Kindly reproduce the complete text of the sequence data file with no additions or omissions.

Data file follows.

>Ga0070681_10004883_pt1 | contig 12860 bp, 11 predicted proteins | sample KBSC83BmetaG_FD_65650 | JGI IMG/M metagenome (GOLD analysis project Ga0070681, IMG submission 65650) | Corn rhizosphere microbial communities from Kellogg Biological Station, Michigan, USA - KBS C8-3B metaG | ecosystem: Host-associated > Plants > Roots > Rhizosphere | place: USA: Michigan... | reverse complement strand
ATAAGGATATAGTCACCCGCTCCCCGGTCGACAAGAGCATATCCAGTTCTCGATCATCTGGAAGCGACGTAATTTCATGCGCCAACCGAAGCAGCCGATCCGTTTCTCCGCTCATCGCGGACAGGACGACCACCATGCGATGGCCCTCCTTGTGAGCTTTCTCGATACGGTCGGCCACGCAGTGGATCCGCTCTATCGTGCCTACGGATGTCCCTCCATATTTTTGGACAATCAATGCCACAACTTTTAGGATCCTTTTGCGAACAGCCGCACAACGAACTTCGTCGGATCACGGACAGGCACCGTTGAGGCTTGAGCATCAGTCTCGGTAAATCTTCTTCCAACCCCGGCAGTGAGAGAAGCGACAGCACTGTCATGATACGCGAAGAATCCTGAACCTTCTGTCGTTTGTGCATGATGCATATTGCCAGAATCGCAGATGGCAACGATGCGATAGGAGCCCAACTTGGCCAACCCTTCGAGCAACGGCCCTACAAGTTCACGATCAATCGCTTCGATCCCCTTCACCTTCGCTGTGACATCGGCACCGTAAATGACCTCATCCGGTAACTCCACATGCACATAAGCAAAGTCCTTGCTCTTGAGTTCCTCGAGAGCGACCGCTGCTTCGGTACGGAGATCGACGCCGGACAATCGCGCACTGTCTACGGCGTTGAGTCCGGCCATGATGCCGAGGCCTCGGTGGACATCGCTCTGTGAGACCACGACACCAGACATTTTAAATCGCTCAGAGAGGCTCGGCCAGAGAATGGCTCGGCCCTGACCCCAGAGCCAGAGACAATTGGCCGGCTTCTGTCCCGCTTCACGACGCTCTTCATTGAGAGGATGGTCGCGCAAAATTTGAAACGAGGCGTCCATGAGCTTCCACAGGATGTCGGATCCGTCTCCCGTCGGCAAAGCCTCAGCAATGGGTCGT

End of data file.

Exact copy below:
>Ga0070681_10004883_pt1 | contig 12860 bp, 11 predicted proteins | sample KBSC83BmetaG_FD_65650 | JGI IMG/M metagenome (GOLD analysis project Ga0070681, IMG submission 65650) | Corn rhizosphere microbial communities from Kellogg Biological Station, Michigan, USA - KBS C8-3B metaG | ecosystem: Host-associated > Plants > Roots > Rhizosphere | place: USA: Michigan... | reverse complement strand
ATAAGGATATAGTCACCCGCTCCCCGGTCGACAAGAGCATATCCAGTTCTCGATCATCTGGAAGCGACGTAATTTCATGCGCCAACCGAAGCAGCCGATCCGTTTCTCCGCTCATCGCGGACAGGACGACCACCATGCGATGGCCCTCCTTGTGAGCTTTCTCGATACGGTCGGCCACGCAGTGGATCCGCTCTATCGTGCCTACGGATGTCCCTCCATATTTTTGGACAATCAATGCCACAACTTTTAGGATCCTTTTGCGAACAGCCGCACAACGAACTTCGTCGGATCACGGACAGGCACCGTTGAGGCTTGAGCATCAGTCTCGGTAAATCTTCTTCCAACCCCGGCAGTGAGAGAAGCGACAGCACTGTCATGATACGCGAAGAATCCTGAACCTTCTGTCGTTTGTGCATGATGCATATTGCCAGAATCGCAGATGGCAACGATGCGATAGGAGCCCAACTTGGCCAACCCTTCGAGCAACGGCCCTACAAGTTCACGATCAATCGCTTCGATCCCCTTCACCTTCGCTGTGACATCGGCACCGTAAATGACCTCATCCGGTAACTCCACATGCACATAAGCAAAGTCCTTGCTCTTGAGTTCCTCGAGAGCGACCGCTGCTTCGGTACGGAGATCGACGCCGGACAATCGCGCACTGTCTACGGCGTTGAGTCCGGCCATGATGCCGAGGCCTCGGTGGACATCGCTCTGTGAGACCACGACACCAGACATTTTAAATCGCTCAGAGAGGCTCGGCCAGAGAATGGCTCGGCCCTGACCCCAGAGCCAGAGACAATTGGCCGGCTTCTGTCCCGCTTCACGACGCTCTTCATTGAGAGGATGGTCGCGCAAAATTTGAAACGAGGCGTCCATGAGCTTCCACAGGATGTCGGATCCGTCTCCCGTCGGCAAAGCCTCAGCAATGGGTCGT